The authors of this week’s blog are Prof Gemma Stacey (@GemmaStacey10) (Director of Academy, Florence Nightingale Foundation [@FNightingaleF]) and Bethan Davies (Co-Founder, The Bravest Path [@BravestPath]).
Gemma: As a Mental Health Nurse and Director of Academy at the Florence Nightingale Foundation (FNF) I have become increasingly concerned about the impact of the pandemic on preceptorship programmes which have inevitably been disrupted or abandoned in order to respond to clinical demands and redeployment of the workforce. Through the provision of our Nightingale Frontline support service (Bond et al 2022), I and our facilitators, have heard stories from our newly registered workforces which bear witness to the sense of fear, overwhelm and conflict they have experienced. The reality shock described by Kramer in 1974 is no longer adequately representative of the suffering described by our early career nurses in the past two years.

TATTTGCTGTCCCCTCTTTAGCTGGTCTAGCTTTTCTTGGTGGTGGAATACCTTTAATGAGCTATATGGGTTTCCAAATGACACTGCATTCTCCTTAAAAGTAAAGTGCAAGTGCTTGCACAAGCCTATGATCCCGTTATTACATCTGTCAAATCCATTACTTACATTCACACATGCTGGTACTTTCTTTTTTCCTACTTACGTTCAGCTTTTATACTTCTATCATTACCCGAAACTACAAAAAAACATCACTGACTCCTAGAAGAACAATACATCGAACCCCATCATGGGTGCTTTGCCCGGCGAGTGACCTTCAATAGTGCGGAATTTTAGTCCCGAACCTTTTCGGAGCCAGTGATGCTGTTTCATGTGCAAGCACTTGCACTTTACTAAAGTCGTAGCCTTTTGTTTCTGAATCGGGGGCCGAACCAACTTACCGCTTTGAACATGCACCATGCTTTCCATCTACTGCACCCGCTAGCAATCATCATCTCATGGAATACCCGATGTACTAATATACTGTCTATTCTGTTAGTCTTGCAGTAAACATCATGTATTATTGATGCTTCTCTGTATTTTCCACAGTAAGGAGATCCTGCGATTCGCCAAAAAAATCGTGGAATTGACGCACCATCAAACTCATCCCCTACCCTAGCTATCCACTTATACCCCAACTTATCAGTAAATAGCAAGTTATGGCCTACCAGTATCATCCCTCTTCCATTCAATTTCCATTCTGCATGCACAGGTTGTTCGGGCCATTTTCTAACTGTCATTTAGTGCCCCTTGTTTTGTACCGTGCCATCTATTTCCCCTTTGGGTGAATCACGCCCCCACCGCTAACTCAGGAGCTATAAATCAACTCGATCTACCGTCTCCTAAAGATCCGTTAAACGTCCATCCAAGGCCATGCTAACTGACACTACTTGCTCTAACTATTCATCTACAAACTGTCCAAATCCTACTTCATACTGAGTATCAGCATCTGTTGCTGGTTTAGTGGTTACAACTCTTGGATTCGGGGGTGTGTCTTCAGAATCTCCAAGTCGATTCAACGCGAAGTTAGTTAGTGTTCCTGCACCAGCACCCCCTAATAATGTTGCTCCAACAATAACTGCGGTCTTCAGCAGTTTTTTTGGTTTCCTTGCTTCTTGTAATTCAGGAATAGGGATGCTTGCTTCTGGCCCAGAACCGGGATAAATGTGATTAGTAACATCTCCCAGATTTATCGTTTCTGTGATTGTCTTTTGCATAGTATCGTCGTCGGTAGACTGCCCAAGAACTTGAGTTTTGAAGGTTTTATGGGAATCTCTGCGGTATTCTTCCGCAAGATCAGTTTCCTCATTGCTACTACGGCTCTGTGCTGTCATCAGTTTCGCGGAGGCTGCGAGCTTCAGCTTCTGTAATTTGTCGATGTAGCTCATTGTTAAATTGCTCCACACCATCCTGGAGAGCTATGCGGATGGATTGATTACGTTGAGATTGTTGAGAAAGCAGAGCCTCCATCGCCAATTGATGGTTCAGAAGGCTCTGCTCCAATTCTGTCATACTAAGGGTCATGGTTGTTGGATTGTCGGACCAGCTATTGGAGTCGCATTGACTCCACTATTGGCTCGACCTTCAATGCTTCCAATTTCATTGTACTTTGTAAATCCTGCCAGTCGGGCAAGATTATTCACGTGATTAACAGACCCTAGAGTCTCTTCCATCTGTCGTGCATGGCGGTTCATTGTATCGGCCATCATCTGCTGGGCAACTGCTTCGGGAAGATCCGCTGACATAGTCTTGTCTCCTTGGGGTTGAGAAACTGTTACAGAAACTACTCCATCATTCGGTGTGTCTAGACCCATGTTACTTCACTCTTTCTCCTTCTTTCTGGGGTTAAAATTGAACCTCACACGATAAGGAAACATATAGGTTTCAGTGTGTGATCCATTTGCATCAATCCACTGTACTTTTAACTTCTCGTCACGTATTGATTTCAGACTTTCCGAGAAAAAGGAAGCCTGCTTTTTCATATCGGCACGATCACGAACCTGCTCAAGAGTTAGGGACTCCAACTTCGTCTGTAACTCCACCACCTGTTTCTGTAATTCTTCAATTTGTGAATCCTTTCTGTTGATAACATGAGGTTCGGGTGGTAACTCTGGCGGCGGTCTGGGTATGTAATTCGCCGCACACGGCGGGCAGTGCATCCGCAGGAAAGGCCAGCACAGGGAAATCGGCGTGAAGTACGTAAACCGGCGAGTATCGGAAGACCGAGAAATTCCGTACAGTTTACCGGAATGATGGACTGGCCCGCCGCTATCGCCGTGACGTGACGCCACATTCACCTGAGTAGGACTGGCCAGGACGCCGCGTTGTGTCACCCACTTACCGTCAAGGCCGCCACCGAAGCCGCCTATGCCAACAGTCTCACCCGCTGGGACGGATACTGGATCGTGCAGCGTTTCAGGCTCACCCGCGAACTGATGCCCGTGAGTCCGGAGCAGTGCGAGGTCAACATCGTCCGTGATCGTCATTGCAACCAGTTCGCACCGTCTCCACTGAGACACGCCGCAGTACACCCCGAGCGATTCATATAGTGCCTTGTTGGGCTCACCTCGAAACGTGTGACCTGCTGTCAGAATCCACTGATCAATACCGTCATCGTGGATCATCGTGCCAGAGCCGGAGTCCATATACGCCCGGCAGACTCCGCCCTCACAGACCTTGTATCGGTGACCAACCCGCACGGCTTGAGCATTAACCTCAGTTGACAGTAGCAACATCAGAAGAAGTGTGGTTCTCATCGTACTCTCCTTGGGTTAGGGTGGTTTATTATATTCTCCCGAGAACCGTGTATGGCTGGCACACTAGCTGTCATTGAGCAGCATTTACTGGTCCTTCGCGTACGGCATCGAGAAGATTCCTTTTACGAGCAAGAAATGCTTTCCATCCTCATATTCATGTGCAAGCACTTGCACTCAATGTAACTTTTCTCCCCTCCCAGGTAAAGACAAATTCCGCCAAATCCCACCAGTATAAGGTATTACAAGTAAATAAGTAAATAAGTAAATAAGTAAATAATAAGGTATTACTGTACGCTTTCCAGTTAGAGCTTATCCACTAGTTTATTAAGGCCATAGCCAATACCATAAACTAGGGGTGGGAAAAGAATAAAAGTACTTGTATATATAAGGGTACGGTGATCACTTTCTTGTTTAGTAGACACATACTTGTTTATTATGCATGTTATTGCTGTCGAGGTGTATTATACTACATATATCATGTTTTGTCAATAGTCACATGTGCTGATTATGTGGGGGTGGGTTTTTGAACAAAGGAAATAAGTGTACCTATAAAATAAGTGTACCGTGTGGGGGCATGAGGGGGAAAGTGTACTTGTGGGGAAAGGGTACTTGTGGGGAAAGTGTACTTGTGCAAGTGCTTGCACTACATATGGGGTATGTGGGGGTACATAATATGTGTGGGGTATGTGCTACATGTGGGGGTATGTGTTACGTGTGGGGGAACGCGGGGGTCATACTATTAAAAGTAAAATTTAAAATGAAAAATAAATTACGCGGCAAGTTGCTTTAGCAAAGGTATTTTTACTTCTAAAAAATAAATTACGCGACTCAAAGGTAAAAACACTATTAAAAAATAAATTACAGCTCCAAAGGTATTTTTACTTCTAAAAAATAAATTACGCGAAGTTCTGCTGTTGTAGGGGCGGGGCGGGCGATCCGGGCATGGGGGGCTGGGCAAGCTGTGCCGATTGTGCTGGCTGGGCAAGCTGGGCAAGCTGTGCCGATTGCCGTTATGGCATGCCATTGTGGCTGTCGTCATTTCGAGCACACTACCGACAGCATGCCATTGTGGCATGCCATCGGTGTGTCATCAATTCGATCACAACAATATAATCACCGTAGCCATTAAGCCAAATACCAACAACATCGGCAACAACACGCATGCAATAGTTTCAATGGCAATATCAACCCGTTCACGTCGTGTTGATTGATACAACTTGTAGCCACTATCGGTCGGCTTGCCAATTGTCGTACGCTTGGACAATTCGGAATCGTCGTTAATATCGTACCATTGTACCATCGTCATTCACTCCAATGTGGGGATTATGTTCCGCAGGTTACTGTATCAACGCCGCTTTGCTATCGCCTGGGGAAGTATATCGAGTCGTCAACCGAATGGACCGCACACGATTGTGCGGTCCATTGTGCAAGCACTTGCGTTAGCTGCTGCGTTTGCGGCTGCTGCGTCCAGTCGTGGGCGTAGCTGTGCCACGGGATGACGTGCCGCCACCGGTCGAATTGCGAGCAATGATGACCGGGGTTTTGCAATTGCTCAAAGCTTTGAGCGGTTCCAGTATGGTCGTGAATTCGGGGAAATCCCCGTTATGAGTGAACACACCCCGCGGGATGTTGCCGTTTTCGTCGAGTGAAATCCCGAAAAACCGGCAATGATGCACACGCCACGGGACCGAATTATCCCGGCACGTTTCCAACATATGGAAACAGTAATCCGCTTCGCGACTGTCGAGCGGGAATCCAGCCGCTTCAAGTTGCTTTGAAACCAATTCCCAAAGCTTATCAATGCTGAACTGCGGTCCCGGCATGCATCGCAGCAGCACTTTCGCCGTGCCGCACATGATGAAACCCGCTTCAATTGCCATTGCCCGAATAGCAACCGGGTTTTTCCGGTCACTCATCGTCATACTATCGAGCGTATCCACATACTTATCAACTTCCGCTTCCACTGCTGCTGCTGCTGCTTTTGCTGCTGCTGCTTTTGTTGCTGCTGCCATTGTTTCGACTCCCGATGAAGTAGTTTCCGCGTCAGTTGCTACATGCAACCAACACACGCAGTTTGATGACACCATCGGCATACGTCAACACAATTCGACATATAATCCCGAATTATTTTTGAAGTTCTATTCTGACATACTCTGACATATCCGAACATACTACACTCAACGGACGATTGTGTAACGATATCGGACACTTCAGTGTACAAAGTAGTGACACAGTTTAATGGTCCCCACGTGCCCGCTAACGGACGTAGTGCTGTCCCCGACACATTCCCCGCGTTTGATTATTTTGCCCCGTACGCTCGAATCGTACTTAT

You may argue that our perception is subjective and only represents the experience of a minority. However, the results of a survey we undertook in collaboration with Unison and Nursing Times received responses from over 5000 student, early career and established nurses. The consensus was the current context for transitioning to practice was more challenging than ever and early career nurses had been left to “sink or swim” (Mitchelle 2022). The consequence of this on their health and wellbeing was stark and emphasised the urgent need to act now as a remedial effort to show our early career workforce a positive way forward. We knew this would need a different kind of conversation. Traditional messages around transition to practice encompassing a process of “armouring up” and desensitisation to the emotional impact of our practice were unhelpful and ethically misplaced. The evidence to underpin different kind of conversation came from the research of Brene Brown which was brought to life by Bethan Davies, co-founder of The Bravest Path, a courage building consultancy.